Cameron Heyward was drafted by the Pittsburgh Steelers with the 31st pick in the 2011 NFL Draft and played 4 seasons in Dick LeBeau’s defense. His last season with Dick LeBeau Heyward led the Steelers in sacks. In 2015 LeBeau was out, Keith Butler was in and the Steelers drafted Bud Dupree. Since that 2015 season, when the scheme was changed to let the defensive lineman attack more and 2-gap significantly less, the Steelers are #1 in the NFL in sacks, the only team to average 3+ sacks a game for the last 6 seasons.
In 2018 the Steelers swapped Bud Dupree to the right side of the defense, playing him next to Cameron Heyward. The results have been continued dominance in pass rush, but most of that has come from other places, especially the other side of the line, where Stephon Tuitt and T.J. Watt combined for 26 sacks this past season.
The combination of Heyward and Dupree is a special one, and they carry a lot of weight in the Steelers defense, often dominating without putting up a lot of stats. Let’s look at one of the games they put up more stats, in week 6 when they dominated the Cleveland Browns, and see what that pair has brought to the Steelers defense these last three years.
Stuffing the run
If you’ve been watching my film rooms or listening to the podcast I am on with Michael Beck you probably know that I am a huge fan of Bud Dupree, especially his run defense film. If you want some highlights from 2019, check out the film room below. It’s fun.
This game didn’t have a lot of those highlights from Dupree, and we’ll get into that later, but there was plenty from Cameron Heyward to look at.
1st quarter, 8:58. Cameron Heyward (#97) is second from the right side of the screen on the line of scrimmage
Cameron Heyward is powerful, smart and incredibly sound in his technique, here he gets his hands in the chest of the tackle, keeping him from getting in front of Heyward, and Heyward drives him backwards while catching the run play from behind and making the tackle. If you watch the play side, the Browns are winning this play, and the running back has a crack and could break free if it isn’t for Heyward.
3rd quarter, 7:05. Cameron Heyward is lined up over the Center, Bud Dupree is the edge rusher to the bottom of the screen.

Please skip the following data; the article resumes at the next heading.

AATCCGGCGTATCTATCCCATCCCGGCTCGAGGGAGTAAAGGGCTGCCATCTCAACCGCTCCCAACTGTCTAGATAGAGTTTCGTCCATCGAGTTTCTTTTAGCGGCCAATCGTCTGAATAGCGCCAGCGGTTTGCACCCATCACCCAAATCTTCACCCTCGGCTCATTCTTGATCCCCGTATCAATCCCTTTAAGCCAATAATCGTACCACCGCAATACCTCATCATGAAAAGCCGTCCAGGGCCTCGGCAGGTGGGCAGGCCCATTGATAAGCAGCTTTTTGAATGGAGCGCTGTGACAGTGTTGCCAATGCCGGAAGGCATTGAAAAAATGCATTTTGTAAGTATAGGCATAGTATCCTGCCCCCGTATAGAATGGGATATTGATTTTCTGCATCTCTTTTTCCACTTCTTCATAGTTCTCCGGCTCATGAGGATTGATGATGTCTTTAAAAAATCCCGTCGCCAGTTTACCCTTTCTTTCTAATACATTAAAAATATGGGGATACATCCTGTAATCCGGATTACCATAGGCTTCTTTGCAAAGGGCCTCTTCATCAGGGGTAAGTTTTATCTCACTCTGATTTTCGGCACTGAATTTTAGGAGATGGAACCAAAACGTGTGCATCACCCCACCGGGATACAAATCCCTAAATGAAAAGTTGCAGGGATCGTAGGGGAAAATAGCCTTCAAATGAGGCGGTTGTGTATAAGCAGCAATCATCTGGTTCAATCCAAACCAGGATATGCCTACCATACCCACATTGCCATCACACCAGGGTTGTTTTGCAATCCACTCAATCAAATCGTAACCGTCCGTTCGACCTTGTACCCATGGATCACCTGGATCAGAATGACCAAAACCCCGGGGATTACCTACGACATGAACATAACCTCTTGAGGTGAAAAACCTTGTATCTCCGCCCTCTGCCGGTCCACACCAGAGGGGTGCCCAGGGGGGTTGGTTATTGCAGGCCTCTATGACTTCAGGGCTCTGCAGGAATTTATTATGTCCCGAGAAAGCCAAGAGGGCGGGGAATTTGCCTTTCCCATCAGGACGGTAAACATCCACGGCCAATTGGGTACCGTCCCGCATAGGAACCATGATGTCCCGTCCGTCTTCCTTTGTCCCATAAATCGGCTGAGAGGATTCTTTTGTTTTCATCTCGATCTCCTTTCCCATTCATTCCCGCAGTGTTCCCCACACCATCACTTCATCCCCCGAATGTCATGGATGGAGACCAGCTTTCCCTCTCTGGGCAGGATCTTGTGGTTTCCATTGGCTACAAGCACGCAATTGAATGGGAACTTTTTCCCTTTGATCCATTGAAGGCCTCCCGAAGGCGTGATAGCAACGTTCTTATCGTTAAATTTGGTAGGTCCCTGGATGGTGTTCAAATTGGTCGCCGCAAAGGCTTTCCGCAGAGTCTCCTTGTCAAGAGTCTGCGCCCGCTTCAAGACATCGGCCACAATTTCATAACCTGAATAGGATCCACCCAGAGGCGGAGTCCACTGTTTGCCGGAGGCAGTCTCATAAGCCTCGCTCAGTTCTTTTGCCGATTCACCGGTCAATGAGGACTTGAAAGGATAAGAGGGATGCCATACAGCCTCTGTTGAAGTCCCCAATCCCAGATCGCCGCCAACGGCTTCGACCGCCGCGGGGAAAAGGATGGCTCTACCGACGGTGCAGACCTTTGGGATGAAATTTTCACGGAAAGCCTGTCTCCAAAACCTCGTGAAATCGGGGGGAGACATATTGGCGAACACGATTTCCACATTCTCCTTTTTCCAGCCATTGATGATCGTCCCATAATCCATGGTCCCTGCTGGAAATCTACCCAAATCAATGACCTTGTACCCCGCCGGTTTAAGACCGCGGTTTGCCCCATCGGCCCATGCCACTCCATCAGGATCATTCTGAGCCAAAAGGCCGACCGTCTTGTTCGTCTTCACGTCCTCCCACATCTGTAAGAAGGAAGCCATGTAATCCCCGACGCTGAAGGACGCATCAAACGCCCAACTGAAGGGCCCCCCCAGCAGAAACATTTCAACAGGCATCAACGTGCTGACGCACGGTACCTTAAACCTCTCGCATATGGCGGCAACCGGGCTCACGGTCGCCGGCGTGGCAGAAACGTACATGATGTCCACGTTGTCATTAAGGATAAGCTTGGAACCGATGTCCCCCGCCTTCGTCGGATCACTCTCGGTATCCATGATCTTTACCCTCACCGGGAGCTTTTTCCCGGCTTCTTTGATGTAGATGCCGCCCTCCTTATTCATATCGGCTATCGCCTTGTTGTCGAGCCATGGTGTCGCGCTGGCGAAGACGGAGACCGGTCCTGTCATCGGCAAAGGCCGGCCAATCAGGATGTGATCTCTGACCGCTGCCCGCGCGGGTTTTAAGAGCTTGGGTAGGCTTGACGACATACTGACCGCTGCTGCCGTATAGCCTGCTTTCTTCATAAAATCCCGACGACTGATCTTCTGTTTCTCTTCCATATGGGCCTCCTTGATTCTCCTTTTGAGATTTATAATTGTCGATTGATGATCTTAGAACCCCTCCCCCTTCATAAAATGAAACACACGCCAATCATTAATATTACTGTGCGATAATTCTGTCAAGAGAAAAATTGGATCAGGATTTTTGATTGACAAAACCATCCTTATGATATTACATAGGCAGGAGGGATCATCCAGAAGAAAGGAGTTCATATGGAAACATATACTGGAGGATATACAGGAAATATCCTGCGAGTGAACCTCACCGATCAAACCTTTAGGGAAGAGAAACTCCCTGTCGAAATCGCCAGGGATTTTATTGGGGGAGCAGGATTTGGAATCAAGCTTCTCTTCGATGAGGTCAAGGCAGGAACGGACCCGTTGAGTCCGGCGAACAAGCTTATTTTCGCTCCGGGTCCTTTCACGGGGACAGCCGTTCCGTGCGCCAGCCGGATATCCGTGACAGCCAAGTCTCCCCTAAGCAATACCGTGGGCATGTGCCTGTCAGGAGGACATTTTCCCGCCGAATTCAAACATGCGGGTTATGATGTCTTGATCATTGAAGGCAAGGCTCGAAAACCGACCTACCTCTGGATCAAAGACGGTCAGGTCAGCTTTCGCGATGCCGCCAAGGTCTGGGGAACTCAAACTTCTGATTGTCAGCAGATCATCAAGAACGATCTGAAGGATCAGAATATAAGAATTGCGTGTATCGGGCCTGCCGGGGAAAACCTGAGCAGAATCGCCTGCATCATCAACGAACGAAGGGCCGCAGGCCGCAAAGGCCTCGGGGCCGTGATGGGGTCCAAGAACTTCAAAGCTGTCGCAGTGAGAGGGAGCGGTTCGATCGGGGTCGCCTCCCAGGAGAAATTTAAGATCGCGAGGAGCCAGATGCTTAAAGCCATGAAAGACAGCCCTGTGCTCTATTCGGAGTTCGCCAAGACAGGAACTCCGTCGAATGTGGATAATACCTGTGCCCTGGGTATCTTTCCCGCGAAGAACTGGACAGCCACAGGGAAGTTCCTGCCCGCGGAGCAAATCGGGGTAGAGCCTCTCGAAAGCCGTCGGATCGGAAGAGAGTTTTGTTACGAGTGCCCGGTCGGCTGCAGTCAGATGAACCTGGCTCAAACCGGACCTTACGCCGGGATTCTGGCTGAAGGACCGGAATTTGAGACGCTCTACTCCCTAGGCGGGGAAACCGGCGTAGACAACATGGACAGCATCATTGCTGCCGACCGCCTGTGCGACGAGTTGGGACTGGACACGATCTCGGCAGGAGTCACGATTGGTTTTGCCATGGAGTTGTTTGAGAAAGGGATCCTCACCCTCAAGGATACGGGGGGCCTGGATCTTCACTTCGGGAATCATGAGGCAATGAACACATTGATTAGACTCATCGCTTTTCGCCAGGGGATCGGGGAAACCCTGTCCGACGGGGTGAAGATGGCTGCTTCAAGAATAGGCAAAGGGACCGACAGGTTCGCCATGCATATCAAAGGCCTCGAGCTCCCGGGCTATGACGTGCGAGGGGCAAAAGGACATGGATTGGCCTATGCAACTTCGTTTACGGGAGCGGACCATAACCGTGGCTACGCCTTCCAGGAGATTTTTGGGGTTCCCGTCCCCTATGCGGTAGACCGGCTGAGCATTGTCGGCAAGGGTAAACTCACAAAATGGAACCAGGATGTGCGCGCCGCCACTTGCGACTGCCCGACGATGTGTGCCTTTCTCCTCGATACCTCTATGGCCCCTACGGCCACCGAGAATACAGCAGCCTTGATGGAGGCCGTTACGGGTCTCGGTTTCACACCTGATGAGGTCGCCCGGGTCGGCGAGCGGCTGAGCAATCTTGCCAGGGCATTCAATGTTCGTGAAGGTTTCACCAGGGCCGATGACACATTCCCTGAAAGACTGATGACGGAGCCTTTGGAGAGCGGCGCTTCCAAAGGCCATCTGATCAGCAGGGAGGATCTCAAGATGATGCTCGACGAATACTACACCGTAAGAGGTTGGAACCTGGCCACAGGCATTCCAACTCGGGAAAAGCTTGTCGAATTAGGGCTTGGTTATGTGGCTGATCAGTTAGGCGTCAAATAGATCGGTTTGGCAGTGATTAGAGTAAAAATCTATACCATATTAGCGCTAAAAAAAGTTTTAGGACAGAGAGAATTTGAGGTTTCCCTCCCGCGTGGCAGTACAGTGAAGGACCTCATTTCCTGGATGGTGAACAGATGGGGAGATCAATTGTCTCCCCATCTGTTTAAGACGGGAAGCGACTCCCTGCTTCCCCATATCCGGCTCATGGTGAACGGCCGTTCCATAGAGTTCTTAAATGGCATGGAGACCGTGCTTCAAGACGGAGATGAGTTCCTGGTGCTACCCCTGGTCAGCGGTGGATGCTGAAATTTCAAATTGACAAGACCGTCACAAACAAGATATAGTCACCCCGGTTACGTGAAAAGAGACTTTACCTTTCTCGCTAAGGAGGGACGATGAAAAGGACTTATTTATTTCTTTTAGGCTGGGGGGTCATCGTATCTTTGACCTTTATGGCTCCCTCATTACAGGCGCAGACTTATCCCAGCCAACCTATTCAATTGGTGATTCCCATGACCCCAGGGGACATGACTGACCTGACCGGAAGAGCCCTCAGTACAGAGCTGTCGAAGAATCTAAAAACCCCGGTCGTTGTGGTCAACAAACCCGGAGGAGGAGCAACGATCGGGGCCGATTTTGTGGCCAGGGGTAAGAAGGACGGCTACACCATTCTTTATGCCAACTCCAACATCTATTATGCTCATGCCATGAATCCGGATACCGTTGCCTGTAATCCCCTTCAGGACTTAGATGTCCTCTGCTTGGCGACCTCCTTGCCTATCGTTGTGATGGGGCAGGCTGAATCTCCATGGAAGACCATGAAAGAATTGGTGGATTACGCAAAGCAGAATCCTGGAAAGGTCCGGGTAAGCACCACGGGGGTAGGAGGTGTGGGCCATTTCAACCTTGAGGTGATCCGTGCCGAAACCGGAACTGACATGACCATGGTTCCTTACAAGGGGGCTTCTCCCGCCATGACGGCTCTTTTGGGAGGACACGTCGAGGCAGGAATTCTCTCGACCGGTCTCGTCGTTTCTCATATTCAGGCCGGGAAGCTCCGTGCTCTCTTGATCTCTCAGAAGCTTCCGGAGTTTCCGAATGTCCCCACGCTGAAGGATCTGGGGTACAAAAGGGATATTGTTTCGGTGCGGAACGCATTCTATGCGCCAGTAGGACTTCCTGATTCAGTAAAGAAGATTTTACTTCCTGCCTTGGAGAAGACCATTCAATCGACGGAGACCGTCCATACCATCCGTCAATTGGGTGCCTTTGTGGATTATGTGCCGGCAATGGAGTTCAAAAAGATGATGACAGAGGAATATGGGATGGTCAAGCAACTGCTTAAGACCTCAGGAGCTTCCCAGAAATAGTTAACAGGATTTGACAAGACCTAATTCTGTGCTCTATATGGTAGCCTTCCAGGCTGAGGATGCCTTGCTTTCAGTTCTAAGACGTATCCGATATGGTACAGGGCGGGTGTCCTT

This play is set up for the Blitz from Mike Hilton. The big gap between Heyward and Dupree has the lineman in that gap thinking second level blocks, and Hilton slips through, but fails to make the tackle. Fortunately, even while getting driven to the left Cameron Heyward clogs up the play to that side, forcing a cutback into open space where Dupree is able to run down the back.
The offense won a lot of this play. Heyward is driven to the outside, Hilton misses the tackle, and for a second it looks like Kareem Hunt has only Steven Nelson between him and a big gain. Heyward’s intelligence and understanding of flow is big here, blocking up any run to the to the offensive right, and Dupree’s athleticism ends the play with only 1 yard gained.
3rd quarter, 14:56. Cameron Heyward is the edge defender to the left side of the screen.
This is a 4-3 look from the Steelers. The Steelers counter the two tight ends to the strong side by swapping Cameron Heyward and T.J. Watt, putting Watt into an off the ball linebacker-esque role. Heyward destroys the tight end, sealing the edge from any outside runs and making the tackle when Hunt cuts his way. Formations like this stress the defense because the Browns have numbers to the strong side and that makes weak side runs dangerous if the Steelers match those numbers. Instead the Steelers swap Heyward over the tight ends, using his power to negate the numbers advantage and that gives the Steelers numbers and speed to the weak side even if they are short on power to that side.
It’s a really nice adjustment.
4th quarter, 6:58, Cameron Heyward is the defensive tackle to the right side of the screen, lined up across from #74.
The Steelers are in dime on this play, but it’s a 3-2 dime, with Vince Williams lining up where a defensive tackle normally would.
The Browns respond with a run, but Cameron Heyward absolutely destroys it. In the Vertex about Stephon Tuitt from earlier this week I showed Tuitt’s power on his bull rush, how he drives blockers back with big initial contact. Here you can see the difference with Heyward. Heyward walks his blocker backwards with his head up, Heyward was a very good 2-gapping lineman, he’s even better when he’s free to attack, but you can see that 2-gapping skill here. Cameron Heyward can do pretty much anything on the defensive line at a high level.
3rd quarter, 5:59. Cameron Heyward is the edge defender to the left side of the screen.
First off, this play is slowed down a good bit., I want you to see just how dominant the Steelers were on this 4th and 1 run. Start with Cameron Heyward, he is double teamed by two tight ends (the line in unbalanced, three OL to the right side of the screen, 1 and 2 TEs to the left). Heyward not only drives the double team backwards, he throws the outside tight end to the ground while doing it. You cannot block Cameron Heyward with tight ends. Stephon Tuitt does a great job of driving forward under his own double team, and that, along with Tyson Alualu keep T.J. Watt clean, and he drives the back straight to Heyward. For his part Bud Dupree destroys any cutback, making sure he got his right arm outside the tackle’s arm so he could control the backside of the play while driving his blocker into the cutback lane.